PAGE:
What’s My Case Worth?

Personal Injury Attorneys are asked this question daily. The answer depends on these basic factors:

  1. The severity of the crash or incident
  2. The extent of injuries and damages
  3. The amount of medical treatment required
  4. The amount of money available from Insurance or other sources
  5. The share of liability

We use these five factors to determine both general and special damages. Special damages are those that are easy to calculate. This includes items like damaged property, medical bills, and lost wages. General damages are those things more difficult to calculate such as pain and suffering, emotional distress and trauma, and strain on relationship.

1. Severity of the Crash:

A severe crash does not always lead to severe injuries, but it does warrant a more valuable case. A dented bumper crash looks harmless compared to a t-bone collision with deployed airbags and a totaled vehicle. The more severe your crash, the more a jury is likely to value your case, and therefore, an insurance company will also put a higher value on it.

2. Extent of your injuries and damages:

Soreness and muscle pain can cause you to suffer for weeks or months. However, they are typically not as valuable to your case as broken bones and other more severe injuries. The worse your injury, the more valuable your case.

3. Medical treatment required:

This is important for two reasons. First, medical treatment can be used as evidence to prove the extent and severity of your injuries. Second, the medical bills produced during your treatment are an important piece of evidence in determining how to value the general damages such as pain and suffering. In other words, if your injuries require significant medical care at a high cost, your general damages will also be higher as it proves your pain and suffering are significant as well.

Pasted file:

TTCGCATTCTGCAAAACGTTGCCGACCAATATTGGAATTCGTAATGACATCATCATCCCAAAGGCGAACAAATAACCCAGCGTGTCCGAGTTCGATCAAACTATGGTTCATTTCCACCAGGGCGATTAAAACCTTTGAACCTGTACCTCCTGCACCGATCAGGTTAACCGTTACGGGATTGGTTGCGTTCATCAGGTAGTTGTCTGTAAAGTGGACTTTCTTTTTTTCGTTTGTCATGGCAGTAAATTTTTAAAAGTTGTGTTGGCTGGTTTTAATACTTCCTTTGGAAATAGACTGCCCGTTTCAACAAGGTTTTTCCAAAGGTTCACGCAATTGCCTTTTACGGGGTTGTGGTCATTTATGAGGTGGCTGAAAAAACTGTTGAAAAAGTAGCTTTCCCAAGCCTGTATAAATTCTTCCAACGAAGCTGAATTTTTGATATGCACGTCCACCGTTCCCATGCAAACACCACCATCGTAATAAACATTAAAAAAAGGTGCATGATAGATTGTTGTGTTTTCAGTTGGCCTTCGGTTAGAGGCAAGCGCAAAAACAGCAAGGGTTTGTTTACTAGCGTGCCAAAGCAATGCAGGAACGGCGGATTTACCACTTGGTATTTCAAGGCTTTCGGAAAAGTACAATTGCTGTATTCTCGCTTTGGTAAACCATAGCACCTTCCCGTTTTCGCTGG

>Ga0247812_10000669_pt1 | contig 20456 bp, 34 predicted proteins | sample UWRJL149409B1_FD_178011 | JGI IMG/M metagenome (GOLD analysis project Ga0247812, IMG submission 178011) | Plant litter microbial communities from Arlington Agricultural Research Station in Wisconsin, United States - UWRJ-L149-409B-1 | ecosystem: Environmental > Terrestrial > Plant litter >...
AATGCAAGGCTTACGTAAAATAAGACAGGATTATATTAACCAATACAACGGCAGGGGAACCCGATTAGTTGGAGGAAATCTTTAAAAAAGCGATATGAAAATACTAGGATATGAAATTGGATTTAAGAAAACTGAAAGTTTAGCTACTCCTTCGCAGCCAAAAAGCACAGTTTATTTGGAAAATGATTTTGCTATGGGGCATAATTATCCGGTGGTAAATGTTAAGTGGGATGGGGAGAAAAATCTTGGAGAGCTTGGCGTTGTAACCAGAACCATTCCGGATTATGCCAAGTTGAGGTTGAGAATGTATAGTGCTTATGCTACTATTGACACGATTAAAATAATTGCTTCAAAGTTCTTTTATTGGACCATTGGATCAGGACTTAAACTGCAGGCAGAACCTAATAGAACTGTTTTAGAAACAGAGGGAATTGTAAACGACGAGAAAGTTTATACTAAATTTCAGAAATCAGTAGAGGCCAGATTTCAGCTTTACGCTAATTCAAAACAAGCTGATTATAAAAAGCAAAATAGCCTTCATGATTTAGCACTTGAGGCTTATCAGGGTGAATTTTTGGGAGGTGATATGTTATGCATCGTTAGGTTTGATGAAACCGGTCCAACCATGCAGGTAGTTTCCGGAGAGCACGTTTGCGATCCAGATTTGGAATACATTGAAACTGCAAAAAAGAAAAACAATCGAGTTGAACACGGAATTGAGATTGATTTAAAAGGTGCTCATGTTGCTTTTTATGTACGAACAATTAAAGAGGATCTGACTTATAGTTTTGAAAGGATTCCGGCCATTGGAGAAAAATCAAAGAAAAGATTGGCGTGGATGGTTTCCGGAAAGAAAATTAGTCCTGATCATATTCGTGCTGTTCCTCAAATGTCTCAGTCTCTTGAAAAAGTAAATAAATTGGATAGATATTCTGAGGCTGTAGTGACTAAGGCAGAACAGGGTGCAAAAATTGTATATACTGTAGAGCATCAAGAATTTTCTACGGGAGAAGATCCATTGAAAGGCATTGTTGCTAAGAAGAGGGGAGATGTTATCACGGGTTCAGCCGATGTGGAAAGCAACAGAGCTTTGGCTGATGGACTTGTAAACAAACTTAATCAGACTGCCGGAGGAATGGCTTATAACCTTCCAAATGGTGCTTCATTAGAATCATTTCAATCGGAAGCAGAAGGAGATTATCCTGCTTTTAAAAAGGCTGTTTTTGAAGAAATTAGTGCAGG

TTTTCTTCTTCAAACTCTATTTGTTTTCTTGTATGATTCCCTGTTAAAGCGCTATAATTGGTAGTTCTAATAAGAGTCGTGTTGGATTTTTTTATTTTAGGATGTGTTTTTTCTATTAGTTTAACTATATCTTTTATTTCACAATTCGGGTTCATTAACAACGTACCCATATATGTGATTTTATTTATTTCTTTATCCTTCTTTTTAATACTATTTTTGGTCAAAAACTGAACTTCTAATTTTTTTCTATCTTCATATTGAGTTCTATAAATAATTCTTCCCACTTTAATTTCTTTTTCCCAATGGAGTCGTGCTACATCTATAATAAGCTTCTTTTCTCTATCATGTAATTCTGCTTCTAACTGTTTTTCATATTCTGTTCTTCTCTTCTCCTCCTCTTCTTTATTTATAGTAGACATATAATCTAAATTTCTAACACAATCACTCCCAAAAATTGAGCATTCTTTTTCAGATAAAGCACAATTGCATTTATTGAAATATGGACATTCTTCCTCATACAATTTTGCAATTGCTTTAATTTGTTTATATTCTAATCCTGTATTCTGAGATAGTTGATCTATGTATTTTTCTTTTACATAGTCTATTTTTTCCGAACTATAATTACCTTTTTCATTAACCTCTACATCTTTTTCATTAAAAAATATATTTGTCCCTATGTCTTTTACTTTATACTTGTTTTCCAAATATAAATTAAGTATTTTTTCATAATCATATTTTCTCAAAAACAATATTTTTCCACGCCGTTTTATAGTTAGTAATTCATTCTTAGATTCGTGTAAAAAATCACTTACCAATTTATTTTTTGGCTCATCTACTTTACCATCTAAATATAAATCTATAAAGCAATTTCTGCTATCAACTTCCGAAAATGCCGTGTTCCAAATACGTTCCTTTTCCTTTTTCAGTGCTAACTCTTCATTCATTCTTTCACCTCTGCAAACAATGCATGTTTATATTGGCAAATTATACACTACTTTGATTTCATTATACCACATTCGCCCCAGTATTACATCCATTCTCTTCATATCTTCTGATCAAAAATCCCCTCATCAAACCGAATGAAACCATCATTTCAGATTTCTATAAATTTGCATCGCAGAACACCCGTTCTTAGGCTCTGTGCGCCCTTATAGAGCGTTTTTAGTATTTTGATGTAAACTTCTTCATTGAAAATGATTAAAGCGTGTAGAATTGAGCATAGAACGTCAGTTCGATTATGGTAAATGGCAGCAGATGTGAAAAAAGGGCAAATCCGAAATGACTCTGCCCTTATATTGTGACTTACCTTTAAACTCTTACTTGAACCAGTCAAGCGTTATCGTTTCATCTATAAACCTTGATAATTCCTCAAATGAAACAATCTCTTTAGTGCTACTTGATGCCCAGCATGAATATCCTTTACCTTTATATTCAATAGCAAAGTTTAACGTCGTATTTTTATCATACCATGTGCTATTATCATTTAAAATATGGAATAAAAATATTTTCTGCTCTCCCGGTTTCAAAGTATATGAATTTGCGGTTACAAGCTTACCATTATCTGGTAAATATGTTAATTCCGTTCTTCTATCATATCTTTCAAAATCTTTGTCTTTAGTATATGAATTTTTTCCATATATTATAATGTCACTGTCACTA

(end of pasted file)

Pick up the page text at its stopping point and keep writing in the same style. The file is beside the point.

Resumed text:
4. Available money

If a person with a minimum limit ($15,000) policy injures you, there is a good chance that, no matter the extent of your injury, you will be unable to collect more than that $15,000 from that person. If a business is responsible for your injury, there is usually enough insurance available. Also, many of us carry underinsured and uninsured motorist insurance that can fill in where the liable party’s insurance is lacking.

5. Share of liability

Finally, we come to the question of liability. If you shared some of the responsibility for the actual incident, then your case’s value will decrease. Slip and fall or trip and fall cases often will result in some shared liability. Juries will often believe that a person should watch where they step or watch the road in front of them. Therefore, a jury will often assign some proportion of liability to the injured person. If they believe you are 30% responsible and that your case is worth $100,000, then you will receive $70,000 (70%) from the defendant.

How much is your case worth? It’s a difficult question to answer, especially at the onset of a case, even though it is based on relatively simple calculations. Of course, our goal at the Rockafellow Law Firm is to make our clients’ cases as valuable as possible. Call us today for a free consultation.

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